Current research projects


Phylogenomics of a rapid radiation: exon capture of old endemic rodents of Sahul

Co-authors and collaborators: Kevin Rowe (MV), Adnan Moussalli (MV), Pierre-Henri Fabre (University of Montpellier), Craig Moritz (ANU) and the Oz Mammals Genomics Consortium

The old endemic rodents of Sahul (Australia and New Guinea) are approximately 160 species in 37 genera, and are the result of a single over-water colonisation event from southeast Asia ~ 7-9 million years ago. Rapid accumulation of lineages following initial colonisation of Sahul, and subsequent colonisations of present-day mainland Australia and nearby islands, have made phylogenetic relationships in this group particularly difficult to resolve using small numbers of loci. Using a custom exon capture probe set designed as part of my PhD, we aim to resolve a species-level phylogeny of all ~160 Sahulian old endemic Hydromyini using new sequence data from 1200+ genes. These data will enable unprecedented understanding of relationships within this rapid adaptive radiation, forming the basis for macroevolutionary tests of lineage accumulation, diversification rate, biogeographic transitions and divergence dating.

EJ Roycroft et al. (2020) Phylogenomics uncovers confidence and conflict in the rapid radiation of Australo-Papuan rodents. Systematic Biology. https://doi.org/10.1093/sysbio/syz044 [free access link]

JE Deakin, […multiple authors], EJ Roycroft, KJ Travouillon, AR Weeks, J Worthington Wilmer, A Young, R Johnson, C Moritz (In revision). Oz Mammals Genomics initiative: Developing genomic resources for Australian mammals.

This project is funded by BioPlatforms Australia (as part of the Oz Mammals Genomics Initiative).


Resurrecting the dead: museum genomics of extinct Australian rodents

Co-authors and collaborators: Kevin Rowe (MV), Adnan Moussalli (MV), Craig Moritz (ANU) and the Oz Mammals Genomics Consortium

The rate of recent mammalian extinction in Australia is the worst in the world. Of these, native Australian rodents have been disproportionately affected, with 12 out of ~60 species now officially listed as extinct. Nine of these species have been historically collected from live individuals, and are preserved in Australian and international museum collections. The last collection date for the majority of these species ranges from ~1870 – ~1915, with the Bramble Cay melomys most recently declared extinct in 2019. Using NGS approaches applied to historically collected museum specimens, this project aims to generate a combination of exon capture and whole-exome sequence data from all recently extinct Australian endemic rodents, to understand the diversity lost to recent extinction as a direct result of human impact.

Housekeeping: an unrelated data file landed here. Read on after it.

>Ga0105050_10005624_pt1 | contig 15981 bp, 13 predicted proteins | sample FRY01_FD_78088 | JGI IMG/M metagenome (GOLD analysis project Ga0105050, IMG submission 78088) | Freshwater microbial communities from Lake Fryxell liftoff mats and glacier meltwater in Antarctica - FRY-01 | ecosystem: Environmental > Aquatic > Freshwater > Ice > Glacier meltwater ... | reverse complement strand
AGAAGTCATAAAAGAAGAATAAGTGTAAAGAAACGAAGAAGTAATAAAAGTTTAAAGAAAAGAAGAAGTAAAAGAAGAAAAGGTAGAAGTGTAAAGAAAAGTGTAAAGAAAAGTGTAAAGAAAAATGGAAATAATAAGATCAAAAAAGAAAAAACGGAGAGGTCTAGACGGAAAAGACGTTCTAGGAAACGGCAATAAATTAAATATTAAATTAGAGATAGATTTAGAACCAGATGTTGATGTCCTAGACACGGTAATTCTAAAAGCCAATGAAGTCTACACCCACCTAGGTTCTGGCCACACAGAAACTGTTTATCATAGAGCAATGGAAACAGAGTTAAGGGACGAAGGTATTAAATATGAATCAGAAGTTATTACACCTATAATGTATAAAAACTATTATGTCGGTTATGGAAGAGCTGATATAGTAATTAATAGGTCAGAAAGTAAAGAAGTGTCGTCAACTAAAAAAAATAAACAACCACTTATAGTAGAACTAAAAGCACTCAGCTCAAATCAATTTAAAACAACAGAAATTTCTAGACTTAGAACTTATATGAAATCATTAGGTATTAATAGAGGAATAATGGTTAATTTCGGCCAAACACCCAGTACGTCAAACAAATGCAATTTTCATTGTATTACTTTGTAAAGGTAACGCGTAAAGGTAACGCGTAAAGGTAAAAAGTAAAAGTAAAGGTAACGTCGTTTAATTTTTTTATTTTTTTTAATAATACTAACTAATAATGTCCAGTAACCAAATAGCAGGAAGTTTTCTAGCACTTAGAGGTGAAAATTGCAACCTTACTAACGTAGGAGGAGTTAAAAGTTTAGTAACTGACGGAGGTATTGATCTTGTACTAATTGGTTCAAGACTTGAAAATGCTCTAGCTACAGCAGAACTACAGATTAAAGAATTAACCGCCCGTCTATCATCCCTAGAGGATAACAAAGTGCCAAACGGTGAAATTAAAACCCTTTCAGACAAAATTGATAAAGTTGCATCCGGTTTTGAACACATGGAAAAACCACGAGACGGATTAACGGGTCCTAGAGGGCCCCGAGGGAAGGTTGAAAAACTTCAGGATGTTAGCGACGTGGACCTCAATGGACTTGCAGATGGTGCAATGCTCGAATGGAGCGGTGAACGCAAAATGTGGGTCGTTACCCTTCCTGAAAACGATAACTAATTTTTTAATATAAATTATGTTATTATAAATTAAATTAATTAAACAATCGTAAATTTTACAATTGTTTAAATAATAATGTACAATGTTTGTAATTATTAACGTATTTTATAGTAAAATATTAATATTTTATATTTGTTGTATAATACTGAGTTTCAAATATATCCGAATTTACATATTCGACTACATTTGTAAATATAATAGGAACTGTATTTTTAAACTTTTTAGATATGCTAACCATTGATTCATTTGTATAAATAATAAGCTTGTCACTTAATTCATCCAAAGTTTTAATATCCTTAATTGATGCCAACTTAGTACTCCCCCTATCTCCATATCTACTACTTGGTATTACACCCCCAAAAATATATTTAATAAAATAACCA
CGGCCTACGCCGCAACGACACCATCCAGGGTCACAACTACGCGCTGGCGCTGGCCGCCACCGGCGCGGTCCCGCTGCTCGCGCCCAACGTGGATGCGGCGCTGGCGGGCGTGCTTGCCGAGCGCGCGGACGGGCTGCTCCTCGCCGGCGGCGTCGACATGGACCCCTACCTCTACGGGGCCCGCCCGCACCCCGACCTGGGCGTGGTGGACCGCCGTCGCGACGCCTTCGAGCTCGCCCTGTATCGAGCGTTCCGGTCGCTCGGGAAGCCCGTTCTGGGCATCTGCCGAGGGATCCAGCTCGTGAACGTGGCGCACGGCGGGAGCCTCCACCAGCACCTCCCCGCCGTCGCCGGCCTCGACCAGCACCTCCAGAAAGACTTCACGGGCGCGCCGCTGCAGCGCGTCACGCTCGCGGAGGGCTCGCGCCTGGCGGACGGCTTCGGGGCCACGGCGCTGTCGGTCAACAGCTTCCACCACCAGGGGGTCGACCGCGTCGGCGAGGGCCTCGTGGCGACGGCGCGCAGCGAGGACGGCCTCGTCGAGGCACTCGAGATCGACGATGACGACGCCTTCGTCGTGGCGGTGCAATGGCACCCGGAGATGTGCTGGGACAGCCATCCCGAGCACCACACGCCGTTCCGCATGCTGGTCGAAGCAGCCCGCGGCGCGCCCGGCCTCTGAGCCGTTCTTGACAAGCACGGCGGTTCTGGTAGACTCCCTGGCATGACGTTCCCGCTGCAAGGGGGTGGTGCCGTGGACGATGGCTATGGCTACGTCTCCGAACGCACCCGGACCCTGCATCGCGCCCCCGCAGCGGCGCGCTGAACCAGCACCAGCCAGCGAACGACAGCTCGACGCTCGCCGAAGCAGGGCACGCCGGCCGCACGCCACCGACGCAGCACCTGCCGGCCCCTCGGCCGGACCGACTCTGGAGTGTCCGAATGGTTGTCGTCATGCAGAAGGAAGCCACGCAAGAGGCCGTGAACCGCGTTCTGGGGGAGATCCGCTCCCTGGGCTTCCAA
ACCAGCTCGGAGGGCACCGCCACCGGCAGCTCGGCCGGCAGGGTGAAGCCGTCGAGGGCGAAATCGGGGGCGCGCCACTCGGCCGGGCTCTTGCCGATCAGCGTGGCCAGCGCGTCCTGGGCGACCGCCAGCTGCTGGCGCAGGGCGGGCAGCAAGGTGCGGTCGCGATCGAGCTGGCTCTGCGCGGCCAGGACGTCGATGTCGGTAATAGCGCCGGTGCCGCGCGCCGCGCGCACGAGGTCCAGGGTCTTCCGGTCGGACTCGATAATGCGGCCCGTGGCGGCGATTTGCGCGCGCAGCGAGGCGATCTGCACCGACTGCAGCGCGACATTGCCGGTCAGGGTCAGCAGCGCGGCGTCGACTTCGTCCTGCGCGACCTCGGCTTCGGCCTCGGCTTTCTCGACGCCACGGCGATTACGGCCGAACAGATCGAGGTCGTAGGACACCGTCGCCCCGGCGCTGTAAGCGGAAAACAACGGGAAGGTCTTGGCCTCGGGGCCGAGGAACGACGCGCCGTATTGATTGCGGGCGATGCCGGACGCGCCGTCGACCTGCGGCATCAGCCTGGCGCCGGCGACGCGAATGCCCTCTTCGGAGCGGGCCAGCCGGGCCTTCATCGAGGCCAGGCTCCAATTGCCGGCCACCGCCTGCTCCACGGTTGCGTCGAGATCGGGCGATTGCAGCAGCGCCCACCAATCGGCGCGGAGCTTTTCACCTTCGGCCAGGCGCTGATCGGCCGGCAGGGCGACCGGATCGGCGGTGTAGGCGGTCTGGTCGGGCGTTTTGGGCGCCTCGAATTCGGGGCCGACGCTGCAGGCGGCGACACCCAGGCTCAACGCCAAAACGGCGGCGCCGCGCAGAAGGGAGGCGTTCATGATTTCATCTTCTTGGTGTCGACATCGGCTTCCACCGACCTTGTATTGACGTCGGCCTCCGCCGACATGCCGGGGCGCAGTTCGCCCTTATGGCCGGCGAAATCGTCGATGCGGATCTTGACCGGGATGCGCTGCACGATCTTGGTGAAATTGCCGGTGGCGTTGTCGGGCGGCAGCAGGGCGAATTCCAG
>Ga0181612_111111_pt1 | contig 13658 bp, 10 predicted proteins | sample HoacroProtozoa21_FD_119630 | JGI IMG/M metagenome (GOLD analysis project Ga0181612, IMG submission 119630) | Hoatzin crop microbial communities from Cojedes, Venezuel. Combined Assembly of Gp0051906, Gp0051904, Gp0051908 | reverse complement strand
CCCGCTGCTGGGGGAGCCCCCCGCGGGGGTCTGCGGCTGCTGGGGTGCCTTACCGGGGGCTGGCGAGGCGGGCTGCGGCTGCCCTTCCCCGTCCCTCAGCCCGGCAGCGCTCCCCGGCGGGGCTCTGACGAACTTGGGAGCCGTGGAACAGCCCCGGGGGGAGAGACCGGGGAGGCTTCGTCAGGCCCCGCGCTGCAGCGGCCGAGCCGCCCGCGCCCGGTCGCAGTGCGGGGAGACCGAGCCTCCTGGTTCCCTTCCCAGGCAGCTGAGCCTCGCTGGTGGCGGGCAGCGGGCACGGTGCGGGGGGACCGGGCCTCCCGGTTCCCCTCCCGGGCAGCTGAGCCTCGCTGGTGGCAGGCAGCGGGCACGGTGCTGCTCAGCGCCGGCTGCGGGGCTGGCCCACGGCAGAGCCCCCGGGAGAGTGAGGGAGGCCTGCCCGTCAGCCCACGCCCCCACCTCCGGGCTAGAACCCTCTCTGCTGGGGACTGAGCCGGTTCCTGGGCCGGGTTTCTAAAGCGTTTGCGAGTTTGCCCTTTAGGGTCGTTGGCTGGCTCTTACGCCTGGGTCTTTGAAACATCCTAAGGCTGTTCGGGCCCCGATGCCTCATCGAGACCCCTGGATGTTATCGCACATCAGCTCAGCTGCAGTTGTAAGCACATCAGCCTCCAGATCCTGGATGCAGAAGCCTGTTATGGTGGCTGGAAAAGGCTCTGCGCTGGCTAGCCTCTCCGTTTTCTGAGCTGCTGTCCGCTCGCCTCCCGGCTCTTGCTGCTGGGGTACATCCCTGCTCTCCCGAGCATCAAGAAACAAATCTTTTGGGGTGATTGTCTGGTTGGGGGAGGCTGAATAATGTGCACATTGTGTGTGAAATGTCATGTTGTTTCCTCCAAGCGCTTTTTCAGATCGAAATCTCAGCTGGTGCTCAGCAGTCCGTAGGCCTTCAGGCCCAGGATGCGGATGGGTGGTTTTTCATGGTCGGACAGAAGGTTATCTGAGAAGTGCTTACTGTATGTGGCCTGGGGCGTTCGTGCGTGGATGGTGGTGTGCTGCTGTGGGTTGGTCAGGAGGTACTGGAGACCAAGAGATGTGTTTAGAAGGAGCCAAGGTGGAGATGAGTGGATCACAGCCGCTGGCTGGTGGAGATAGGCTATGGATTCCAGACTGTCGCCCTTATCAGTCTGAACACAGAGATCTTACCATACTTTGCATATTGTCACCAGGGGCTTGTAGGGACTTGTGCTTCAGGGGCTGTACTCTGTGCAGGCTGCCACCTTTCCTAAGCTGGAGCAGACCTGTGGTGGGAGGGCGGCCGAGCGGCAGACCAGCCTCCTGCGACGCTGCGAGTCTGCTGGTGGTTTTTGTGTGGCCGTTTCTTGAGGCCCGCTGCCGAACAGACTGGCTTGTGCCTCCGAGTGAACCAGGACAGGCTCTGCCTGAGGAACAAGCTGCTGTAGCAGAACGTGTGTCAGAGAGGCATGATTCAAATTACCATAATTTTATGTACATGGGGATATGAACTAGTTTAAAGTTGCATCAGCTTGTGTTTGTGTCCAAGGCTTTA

E Roycroft et al. (2021) Museum genomics reveals the rapid decline and extinction of Australian rodents since European settlement. PNAS. https://doi.org/10.1073/pnas.2021390118

Photo: Kevin C. Rowe, Old Endemic rodents of Sahul

This project is funded by the Alfred Nicholas Fellowship (to EJR), the Museums Victoria 1854 scholarship (to EJR), and BioPlatforms Australia (as part of the Oz Mammals Genomics Initiative).


Comparative genomics and chromosome evolution in Gehyra geckos

Collaborators: Craig Moritz (ANU), Janine Deakin (University of Canberra), and the Australian Reptile and Amphibian Genomics (AusARG) Consortium

The genus Gehyra represents a major radiation among Australian lizards and a subject of studies in chromosome change, speciation, adaptive evolution and sex chromosome evolution for 40 years. Recent phylogenomic and taxonomic studies have resolved species boundaries and relationships among the 62 lineages (49 described species).

We are generating high-quality reference genomes from four species; Gehyra moritzi, G. purpurascens, G. lapistola and G. paranana. Using these genomes as anchor points across the phylogeny, this project examines genome evolution, chromosome rearrangements, introgression, and historical demography across the Australian Gehyra radiation.